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Underlying the production of documentary film is a presumption that clear
distinctions between "truth" and narrative can be made, that documentary
film is true while fictional narratives are untrue. This is the same
objective/subjective problem that plagues criticism, literary studies,
science, anthropology, and so on. How does one observe objectively? Quite
simply, one can't. That's why directors get awards. They're thumbprints are
all over the film. So, the question, it seems to me, is not if the dubbing
in of sound after the fact is ethical, but whether or not anything else is
possible.
        I'm reminded of Broadcast News, when a single camera is manipulated in
order to create empathy from the audience. I'm reminded of the recent Oprah
interview with Paul Simon when she made some reference to a previous
conversation with Simon and he said, "I don't recall that," to which she
gave the pleasantly astonished and muted response, "Gosh, won't even
pretend on TV." I'm reminded of a comment a friend of mine made about the
Richard Beigh show about how they would round up friends and ask them to
play jilted lovers when they didn't have enough guests. I'm reminded of
Phil Donahue remarking how shocked he was when, as a reporter for one of
the big three, he arrived too late to get a shot of a priest leading a
crowd of recently rescued mine workers in prayer and the priest refused to
redo the prayer for the cameras.
        Strangely, people hang onto their faith in completely objective reporting,
objective filmmaking, objective writing, even though these processes are
all narrative. The distinction between documentary film and fictional film
has always been a matter of implication not a matter of truth. Even early
documentary films such as Nanuk of the North set up shots. Someone has to
position the camera, and that itself slaughters objectivity. Because it is
impossible to capture events the way the are in any pure, unaltered way, a
documentary filmmaker attempts to capture events the way s/he percieves
them. Thus, the experience the filmmaker had during WWI included
explosions. Since s/he can't caputre the expolosions at the moment because
of technological limits, s/he  adds them later, presuming that some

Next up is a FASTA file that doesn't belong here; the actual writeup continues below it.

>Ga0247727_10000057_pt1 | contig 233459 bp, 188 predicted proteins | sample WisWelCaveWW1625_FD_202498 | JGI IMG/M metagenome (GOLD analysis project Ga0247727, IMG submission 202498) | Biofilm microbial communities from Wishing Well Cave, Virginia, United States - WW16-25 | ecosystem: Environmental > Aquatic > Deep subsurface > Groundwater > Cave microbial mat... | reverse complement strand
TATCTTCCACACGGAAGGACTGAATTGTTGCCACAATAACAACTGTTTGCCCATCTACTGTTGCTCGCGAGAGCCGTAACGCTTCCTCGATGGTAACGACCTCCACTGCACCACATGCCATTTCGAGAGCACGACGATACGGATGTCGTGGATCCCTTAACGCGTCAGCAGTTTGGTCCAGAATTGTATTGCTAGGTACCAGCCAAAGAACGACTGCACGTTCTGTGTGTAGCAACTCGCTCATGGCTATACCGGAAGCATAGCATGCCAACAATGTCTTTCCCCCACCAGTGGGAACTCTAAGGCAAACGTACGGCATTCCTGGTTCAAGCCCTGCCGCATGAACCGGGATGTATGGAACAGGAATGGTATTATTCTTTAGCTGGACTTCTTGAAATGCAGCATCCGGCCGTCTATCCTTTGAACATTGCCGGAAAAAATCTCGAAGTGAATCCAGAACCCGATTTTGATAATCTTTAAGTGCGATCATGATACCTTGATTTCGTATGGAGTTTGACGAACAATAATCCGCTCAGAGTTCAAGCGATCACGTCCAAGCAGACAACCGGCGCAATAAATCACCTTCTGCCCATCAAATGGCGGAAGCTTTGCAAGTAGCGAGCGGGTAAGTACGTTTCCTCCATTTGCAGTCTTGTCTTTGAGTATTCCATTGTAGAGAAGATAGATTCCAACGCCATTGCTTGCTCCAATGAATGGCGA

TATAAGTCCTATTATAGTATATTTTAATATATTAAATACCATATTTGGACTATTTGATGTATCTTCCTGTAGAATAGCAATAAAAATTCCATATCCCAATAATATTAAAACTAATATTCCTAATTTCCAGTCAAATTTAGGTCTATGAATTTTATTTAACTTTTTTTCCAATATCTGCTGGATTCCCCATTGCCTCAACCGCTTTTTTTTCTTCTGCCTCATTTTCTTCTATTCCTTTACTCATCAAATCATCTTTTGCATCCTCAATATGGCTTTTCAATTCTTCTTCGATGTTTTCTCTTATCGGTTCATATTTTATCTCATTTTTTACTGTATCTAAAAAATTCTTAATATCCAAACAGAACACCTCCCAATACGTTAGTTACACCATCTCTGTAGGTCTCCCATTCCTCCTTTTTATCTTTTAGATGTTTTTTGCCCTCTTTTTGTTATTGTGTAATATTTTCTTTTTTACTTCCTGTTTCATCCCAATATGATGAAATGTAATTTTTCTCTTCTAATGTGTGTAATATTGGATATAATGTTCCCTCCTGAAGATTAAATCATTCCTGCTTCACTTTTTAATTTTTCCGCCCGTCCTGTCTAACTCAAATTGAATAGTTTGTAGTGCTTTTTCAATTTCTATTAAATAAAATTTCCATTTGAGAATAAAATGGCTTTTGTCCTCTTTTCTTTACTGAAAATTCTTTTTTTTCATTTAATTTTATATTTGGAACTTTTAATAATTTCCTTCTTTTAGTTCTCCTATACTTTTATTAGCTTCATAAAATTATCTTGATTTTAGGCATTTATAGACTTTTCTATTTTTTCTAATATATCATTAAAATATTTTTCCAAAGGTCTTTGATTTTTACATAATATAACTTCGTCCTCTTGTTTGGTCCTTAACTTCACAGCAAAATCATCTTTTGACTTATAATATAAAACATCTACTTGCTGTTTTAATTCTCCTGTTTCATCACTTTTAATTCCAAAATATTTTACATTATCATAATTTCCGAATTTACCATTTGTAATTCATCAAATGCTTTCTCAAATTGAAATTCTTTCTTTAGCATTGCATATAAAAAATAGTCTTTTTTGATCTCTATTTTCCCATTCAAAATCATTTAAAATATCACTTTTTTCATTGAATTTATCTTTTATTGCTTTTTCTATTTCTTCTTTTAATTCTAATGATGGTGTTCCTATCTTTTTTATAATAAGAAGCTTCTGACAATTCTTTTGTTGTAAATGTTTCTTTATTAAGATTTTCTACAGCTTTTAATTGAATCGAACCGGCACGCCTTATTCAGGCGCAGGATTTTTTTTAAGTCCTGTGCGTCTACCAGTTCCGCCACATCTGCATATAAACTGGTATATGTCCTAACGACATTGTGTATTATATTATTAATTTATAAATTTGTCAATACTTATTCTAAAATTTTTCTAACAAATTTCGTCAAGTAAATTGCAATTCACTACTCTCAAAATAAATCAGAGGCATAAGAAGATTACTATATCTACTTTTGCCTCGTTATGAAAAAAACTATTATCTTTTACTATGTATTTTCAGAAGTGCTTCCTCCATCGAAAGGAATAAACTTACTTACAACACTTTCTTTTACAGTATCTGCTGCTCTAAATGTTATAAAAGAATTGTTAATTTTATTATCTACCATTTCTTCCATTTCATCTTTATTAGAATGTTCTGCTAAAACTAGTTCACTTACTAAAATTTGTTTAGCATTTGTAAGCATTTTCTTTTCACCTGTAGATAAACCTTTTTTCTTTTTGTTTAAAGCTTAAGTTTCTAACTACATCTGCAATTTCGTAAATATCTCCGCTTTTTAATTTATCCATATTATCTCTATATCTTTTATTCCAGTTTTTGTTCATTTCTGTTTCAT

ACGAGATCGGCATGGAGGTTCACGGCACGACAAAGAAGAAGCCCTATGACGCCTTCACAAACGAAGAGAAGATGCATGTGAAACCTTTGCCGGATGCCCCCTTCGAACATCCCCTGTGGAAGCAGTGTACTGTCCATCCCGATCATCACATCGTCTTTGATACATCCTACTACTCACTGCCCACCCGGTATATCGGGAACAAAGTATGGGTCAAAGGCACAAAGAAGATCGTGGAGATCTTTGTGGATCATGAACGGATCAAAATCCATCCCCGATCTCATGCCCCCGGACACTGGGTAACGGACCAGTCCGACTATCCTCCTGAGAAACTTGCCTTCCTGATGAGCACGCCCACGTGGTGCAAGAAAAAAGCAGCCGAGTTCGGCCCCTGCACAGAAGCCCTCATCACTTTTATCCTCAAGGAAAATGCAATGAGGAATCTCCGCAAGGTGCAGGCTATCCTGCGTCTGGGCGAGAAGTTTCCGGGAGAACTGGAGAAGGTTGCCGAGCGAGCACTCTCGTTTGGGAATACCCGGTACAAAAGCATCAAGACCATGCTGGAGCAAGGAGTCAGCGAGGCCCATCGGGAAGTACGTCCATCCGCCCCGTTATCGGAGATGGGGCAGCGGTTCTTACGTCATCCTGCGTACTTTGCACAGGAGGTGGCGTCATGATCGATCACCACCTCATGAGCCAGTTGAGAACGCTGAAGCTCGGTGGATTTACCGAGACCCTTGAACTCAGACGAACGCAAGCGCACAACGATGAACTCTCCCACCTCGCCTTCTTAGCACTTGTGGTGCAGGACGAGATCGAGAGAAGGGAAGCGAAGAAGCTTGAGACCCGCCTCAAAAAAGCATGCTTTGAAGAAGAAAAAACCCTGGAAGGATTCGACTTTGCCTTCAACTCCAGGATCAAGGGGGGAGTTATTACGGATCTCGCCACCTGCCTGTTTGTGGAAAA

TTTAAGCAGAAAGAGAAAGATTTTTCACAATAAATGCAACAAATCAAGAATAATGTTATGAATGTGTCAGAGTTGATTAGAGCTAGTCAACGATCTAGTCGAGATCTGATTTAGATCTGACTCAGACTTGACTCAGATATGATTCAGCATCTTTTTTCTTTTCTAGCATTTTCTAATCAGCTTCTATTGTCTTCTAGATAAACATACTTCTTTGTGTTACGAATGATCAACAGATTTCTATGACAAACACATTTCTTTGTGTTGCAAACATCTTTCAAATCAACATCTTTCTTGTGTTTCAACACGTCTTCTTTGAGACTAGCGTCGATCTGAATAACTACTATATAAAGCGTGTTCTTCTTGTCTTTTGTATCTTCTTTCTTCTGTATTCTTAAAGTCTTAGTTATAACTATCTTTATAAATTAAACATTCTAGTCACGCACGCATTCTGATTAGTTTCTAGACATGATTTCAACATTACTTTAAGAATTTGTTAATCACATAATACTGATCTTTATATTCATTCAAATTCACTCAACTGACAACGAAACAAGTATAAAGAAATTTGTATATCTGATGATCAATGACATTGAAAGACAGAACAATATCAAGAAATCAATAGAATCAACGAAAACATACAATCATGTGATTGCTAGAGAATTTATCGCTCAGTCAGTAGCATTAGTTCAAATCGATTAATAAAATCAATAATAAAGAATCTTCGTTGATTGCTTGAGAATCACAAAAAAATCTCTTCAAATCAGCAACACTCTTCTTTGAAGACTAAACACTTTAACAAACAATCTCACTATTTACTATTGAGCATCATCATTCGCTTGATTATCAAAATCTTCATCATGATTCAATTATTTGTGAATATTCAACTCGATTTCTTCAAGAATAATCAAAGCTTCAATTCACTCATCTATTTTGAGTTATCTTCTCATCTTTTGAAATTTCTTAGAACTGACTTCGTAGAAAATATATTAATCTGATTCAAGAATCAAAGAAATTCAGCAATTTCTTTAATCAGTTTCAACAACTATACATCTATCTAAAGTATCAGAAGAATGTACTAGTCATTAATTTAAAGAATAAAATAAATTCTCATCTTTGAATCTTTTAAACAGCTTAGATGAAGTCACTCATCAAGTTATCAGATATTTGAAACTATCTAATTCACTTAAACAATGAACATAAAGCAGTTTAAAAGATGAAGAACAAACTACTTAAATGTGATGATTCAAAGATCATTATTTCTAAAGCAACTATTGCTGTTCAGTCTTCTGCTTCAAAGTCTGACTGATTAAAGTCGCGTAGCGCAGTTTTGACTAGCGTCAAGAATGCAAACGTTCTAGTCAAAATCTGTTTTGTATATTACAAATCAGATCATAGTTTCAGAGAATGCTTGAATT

explosions are truer to the his or her experience than none at all.
        We never get realism, we get a narrative about realism. You could
certainly make the argument that some narratives are truer than others, but
no narrative can be considered absolutely true, because all narratives are
limited by the processes through which they are rendered.
        Therefore, a documentary filmmaker can take as much poetic liscence as
s/he deems sufficient to tell his or her story truth, to craft his or her
representation.
 
Kevin
 
At 11:02 AM 12/11/97 -0600, you wrote:
>It seems that many documentaries contain shots which are either not what
>they purport to be, or which have been altered for dramatic effect.
>
>A couple of examples:
>
>1. Footage of a World War I bombardment which is accompanied by a sound
>track containing explosions. Since newsreel sound technology did not
>exist in 1914-1918, the explosions must have been added.
>
>2. A documentary on the history of the 1920's which uses black and white
>footage from gangster films such as Little Ceasar while discussing the
>rise and fall of Al Capone.
>
>In both cases the inaccuracies added to the interest of the
>documentaries. Both were true in the sense that WWI bombardments caused
>explosions, and Capone's gangsters did use machine guns, etc. But it is
>also true that these enhancing devices were not indentified as such.
>
>Hence my questions:
>
>How accurate should a documentary be? Who decides how much "poetic
>license" is permissible?
>
>Thanks for your thoughts.
>
>Peter Latham
>
>----
>Online resources for film/TV studies may be found at ScreenSite
>http://www.tcf.ua.edu/screensite
>
 
----
Online resources for film/TV studies may be found at ScreenSite
http://www.tcf.ua.edu/screensite